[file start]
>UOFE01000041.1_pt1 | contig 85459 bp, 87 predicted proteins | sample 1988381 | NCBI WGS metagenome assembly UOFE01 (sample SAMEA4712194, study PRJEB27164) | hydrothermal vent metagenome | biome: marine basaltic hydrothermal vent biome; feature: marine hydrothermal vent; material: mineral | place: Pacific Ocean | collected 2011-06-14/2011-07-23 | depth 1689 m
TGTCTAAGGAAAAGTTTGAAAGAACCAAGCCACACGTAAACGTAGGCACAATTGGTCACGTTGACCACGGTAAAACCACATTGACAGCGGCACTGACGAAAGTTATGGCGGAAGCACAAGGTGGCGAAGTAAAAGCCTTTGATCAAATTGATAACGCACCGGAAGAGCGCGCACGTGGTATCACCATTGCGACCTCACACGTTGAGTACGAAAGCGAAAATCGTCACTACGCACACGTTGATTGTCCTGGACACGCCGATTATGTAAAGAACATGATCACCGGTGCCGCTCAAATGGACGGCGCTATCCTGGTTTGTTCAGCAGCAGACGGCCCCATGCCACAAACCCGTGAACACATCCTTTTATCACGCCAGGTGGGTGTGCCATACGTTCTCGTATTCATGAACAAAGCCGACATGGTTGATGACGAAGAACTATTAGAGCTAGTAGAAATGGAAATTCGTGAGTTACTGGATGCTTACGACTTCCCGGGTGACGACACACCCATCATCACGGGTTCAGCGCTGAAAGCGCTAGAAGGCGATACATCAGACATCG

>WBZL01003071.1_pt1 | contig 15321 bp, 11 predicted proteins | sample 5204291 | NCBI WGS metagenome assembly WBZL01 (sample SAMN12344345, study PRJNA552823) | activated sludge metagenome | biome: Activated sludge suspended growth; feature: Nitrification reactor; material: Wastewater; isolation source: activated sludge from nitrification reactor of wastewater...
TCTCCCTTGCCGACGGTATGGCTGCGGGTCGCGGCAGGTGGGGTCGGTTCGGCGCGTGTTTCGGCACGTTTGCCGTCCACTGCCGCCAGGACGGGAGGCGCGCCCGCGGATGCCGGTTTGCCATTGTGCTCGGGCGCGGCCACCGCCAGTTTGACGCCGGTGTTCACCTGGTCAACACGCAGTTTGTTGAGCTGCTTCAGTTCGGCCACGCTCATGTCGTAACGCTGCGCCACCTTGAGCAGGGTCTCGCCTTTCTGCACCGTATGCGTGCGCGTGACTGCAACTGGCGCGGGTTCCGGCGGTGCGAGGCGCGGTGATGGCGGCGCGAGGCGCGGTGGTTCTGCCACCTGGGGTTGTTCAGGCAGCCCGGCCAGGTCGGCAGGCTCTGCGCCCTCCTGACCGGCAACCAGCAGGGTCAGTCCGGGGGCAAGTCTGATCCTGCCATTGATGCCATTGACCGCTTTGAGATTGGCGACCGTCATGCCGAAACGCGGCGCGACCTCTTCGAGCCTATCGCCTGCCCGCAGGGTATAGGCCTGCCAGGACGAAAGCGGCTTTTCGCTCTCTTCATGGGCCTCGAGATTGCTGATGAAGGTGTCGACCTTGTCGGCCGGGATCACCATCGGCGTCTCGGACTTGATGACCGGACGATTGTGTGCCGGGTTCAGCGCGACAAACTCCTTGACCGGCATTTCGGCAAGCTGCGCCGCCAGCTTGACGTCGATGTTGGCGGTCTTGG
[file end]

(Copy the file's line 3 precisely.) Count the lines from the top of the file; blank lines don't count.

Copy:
>WBZL01003071.1_pt1 | contig 15321 bp, 11 predicted proteins | sample 5204291 | NCBI WGS metagenome assembly WBZL01 (sample SAMN12344345, study PRJNA552823) | activated sludge metagenome | biome: Activated sludge suspended growth; feature: Nitrification reactor; material: Wastewater; isolation source: activated sludge from nitrification reactor of wastewater...